Re: Covid-19 and alcohol—a dangerous cocktail
Finlay and Gilmore rightly draw attention to two vulnerable groups of drinkers during the Covid-19 lockdown. In addition, and of central importance, is that whether parents drink more or less during Covid-19 lockdown, their children are far more likely to see them drink simply because they are all at home, off school and off work, for an extensive period of time. This is happening at a time where there is substantial evidence of the intergenerational transmission of alcohol habits and alcohol misuse through parental role modelling.
Alcohol expectancies refer to children’s beliefs regarding positive or negative effects of alcohol and are predictors of their drinking behaviours. Research involving young adults has established that positive alcohol expectancies are associated with greater alcohol use as well as concurrent and future hazardous alcohol use. With regard to lock down, it is important to point out that the association between parental drinking behaviour and children’s alcohol expectancies develops within a short period of time.
Exposure to parental drinking has been associated with pre-teens’ lifetime alcohol use. Recent prospective studies, adjusting for socio-demographic characteristics and family factors, find that hazardous parental drinking predicts mid-adolescent hazardous drinking. Parental alcohol use during adolescence has recently been found to be directly related to adolescents’ heavy drinking. And looking further ahead, there is further evidence of a direct pathway from parental alcohol use to alcohol use in young adulthood. Children whose parents misuse alcohol have increased risks of alcohol misuse in adulthood. Given the current concern over children’s mental health, there are new concerns that the research focus on children of parents with alcohol use disorders has eclipsed the potentially wider-reaching effects of subclinical parental drinking on the development of depression and anxiety in children.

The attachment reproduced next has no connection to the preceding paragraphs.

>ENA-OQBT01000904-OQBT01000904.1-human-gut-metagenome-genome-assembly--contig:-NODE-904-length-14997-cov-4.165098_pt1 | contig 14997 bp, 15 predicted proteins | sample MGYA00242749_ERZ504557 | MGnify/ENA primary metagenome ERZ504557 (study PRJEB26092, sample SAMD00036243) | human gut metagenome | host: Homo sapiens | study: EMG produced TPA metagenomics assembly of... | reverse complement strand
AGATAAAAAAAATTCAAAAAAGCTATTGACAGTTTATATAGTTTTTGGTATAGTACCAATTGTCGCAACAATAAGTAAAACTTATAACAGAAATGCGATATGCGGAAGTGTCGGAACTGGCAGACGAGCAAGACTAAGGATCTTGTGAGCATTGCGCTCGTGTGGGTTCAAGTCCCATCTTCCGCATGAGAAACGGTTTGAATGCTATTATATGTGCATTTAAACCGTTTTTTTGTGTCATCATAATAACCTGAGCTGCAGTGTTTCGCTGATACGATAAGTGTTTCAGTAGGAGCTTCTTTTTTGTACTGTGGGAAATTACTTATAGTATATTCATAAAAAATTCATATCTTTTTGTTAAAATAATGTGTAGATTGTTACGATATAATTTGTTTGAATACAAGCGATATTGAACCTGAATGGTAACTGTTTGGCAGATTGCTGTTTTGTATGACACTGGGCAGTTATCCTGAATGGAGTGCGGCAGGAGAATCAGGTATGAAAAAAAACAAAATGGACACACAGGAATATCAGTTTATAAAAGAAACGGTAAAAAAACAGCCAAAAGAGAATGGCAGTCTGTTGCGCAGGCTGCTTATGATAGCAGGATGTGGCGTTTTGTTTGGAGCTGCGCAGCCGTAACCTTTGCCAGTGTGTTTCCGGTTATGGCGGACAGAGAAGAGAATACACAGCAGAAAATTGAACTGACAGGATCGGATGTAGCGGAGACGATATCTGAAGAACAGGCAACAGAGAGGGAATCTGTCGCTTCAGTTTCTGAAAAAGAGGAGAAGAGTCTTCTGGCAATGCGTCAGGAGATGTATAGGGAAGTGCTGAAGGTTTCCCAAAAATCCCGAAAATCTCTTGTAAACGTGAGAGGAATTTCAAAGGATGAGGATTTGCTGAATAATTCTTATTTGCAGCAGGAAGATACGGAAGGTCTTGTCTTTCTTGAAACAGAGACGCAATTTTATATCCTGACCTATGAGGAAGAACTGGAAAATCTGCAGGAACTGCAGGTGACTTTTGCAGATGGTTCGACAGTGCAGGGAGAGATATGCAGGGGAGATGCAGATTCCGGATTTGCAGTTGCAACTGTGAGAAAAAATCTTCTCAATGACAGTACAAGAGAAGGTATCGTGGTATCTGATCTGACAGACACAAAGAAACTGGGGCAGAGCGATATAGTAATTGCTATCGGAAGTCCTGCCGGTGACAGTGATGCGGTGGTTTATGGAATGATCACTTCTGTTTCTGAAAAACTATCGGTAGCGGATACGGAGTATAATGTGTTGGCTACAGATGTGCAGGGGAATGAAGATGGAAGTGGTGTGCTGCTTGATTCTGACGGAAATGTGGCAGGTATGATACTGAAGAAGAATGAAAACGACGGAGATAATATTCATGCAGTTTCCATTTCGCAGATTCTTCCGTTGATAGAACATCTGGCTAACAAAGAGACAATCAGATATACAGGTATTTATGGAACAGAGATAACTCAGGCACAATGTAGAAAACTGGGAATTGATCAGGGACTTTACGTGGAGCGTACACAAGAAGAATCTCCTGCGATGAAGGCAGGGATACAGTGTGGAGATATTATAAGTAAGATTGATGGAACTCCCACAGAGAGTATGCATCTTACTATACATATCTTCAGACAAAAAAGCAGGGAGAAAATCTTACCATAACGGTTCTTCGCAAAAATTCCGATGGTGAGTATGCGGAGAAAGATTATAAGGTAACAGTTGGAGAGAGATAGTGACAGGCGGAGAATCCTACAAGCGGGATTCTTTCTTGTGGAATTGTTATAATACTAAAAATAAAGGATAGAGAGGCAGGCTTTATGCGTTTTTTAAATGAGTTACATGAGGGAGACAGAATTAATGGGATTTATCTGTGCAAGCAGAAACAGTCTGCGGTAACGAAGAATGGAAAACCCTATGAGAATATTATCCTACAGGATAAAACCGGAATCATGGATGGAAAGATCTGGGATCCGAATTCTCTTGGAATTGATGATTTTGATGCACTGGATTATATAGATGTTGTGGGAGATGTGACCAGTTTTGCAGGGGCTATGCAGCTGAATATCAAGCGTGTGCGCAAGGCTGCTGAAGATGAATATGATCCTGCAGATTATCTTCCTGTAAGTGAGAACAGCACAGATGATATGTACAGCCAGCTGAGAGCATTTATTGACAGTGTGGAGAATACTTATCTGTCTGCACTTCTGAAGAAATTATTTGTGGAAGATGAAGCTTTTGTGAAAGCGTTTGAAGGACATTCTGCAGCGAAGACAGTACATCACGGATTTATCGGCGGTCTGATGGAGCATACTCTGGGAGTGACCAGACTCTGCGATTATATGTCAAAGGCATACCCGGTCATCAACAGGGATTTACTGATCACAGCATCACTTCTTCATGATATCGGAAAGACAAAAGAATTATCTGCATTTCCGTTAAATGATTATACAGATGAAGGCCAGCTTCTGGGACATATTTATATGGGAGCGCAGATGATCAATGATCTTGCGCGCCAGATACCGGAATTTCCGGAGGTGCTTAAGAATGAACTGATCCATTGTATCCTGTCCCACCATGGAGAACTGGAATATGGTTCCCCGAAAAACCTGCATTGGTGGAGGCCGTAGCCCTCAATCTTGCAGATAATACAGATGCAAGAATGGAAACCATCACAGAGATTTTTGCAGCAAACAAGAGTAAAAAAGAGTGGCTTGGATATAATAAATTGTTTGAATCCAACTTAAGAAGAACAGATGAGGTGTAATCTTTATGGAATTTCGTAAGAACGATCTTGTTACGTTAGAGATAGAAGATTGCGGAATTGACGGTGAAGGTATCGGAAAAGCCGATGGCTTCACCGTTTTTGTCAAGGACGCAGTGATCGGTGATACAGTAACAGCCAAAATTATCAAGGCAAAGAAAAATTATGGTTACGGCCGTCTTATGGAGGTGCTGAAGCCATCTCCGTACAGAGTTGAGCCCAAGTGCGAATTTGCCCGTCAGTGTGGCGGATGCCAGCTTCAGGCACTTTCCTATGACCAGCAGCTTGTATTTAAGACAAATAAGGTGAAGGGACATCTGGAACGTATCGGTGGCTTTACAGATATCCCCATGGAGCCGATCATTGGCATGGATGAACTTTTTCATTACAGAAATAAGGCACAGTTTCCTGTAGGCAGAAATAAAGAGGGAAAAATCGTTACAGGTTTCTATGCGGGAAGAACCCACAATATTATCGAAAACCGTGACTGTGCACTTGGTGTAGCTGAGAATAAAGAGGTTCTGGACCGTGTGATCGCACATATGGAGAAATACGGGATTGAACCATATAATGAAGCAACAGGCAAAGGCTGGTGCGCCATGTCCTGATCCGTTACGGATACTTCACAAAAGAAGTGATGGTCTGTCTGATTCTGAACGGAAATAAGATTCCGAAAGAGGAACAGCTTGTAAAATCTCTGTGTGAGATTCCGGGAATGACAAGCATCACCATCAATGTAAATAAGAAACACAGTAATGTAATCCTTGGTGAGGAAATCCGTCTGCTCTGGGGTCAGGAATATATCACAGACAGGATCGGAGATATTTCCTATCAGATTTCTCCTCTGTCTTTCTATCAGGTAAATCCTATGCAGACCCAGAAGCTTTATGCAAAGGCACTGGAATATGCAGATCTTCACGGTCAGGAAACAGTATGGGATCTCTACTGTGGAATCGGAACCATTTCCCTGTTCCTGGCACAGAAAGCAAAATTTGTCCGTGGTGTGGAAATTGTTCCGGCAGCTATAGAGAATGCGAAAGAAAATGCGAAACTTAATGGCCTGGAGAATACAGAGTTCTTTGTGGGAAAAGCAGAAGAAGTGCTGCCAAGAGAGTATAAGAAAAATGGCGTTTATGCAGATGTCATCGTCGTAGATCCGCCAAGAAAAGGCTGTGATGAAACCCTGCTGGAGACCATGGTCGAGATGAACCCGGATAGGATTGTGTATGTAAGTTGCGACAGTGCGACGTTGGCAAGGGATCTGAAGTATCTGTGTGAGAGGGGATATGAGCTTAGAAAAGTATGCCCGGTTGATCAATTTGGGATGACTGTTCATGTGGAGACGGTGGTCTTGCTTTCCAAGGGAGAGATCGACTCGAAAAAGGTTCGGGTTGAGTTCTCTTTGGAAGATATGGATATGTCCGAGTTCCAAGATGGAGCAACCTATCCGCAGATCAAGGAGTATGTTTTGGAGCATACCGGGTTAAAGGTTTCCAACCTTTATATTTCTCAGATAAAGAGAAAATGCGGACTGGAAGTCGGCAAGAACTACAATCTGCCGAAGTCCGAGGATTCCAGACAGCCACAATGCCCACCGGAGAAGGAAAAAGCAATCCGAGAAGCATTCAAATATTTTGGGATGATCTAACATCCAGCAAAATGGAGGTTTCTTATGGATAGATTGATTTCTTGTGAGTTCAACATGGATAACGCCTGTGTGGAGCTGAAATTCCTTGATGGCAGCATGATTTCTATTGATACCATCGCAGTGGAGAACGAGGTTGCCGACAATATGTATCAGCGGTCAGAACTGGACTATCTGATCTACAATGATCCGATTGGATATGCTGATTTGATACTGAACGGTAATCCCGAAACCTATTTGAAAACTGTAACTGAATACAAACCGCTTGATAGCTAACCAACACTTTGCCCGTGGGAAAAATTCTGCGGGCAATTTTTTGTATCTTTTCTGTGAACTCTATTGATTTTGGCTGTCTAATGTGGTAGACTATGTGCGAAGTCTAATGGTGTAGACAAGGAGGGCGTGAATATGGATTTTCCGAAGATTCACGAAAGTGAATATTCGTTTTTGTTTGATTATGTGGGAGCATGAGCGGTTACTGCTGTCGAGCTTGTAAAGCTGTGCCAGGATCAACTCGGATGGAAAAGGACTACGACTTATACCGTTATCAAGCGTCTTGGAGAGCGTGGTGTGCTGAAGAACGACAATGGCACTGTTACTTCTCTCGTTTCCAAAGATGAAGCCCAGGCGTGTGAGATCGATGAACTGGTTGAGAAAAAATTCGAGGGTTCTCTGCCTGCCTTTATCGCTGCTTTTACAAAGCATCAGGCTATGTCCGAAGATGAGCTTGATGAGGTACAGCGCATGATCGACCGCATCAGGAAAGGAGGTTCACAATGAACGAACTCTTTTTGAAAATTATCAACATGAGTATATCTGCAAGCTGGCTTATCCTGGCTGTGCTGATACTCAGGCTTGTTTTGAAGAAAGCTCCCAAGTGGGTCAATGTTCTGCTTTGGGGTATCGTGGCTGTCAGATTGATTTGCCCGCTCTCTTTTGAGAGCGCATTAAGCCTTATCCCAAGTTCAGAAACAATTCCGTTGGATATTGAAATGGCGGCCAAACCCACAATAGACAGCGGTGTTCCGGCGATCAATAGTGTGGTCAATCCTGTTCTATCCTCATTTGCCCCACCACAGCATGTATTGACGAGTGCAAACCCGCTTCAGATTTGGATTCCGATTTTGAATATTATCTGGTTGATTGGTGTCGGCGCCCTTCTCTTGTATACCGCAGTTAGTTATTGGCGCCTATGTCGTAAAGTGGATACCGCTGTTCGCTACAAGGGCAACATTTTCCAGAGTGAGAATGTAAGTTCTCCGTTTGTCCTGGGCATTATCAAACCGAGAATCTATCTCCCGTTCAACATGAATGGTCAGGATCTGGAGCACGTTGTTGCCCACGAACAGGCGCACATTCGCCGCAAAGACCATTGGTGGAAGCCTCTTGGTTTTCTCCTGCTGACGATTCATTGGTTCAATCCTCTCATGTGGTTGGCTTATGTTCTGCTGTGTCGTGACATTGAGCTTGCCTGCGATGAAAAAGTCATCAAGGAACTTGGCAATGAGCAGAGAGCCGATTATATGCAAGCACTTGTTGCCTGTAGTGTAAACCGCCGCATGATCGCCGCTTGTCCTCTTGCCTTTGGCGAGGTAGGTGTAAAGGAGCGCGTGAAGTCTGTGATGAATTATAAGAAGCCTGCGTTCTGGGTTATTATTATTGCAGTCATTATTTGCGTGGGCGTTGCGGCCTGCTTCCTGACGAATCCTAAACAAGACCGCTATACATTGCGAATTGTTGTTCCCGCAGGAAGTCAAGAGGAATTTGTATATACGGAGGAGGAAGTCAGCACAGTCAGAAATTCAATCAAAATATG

While interest in pathways to future drinking continues to focus on social influences and cultural norms including social media, factors considered to exist outside the home, there has been an elephant firmly ensconced in the room. Many studies of adolescent drinking have failed to include parental drinking even as a confounding variable in the analyses, let alone as a major explanatory factor. It’s time that Britain asked itself why such conspicuousness by absence? For if we fail to answer this, we will fulfil Finlay and Gilmore’s prophecy of ‘the toll of increased alcohol harm for a generation’.
As a PSHE health education lecturer to children and parents, it’s become clear to me that parents feel uncomfortable with the suggestion that their alcohol consumption may influence their children’s alcohol consumption, both now and for decades to come. Interestingly, they are quite willing to accept that their example and role modelling in other health behaviours may well have long term influences on their children, but for them alcohol seems to merit an entirely different consideration.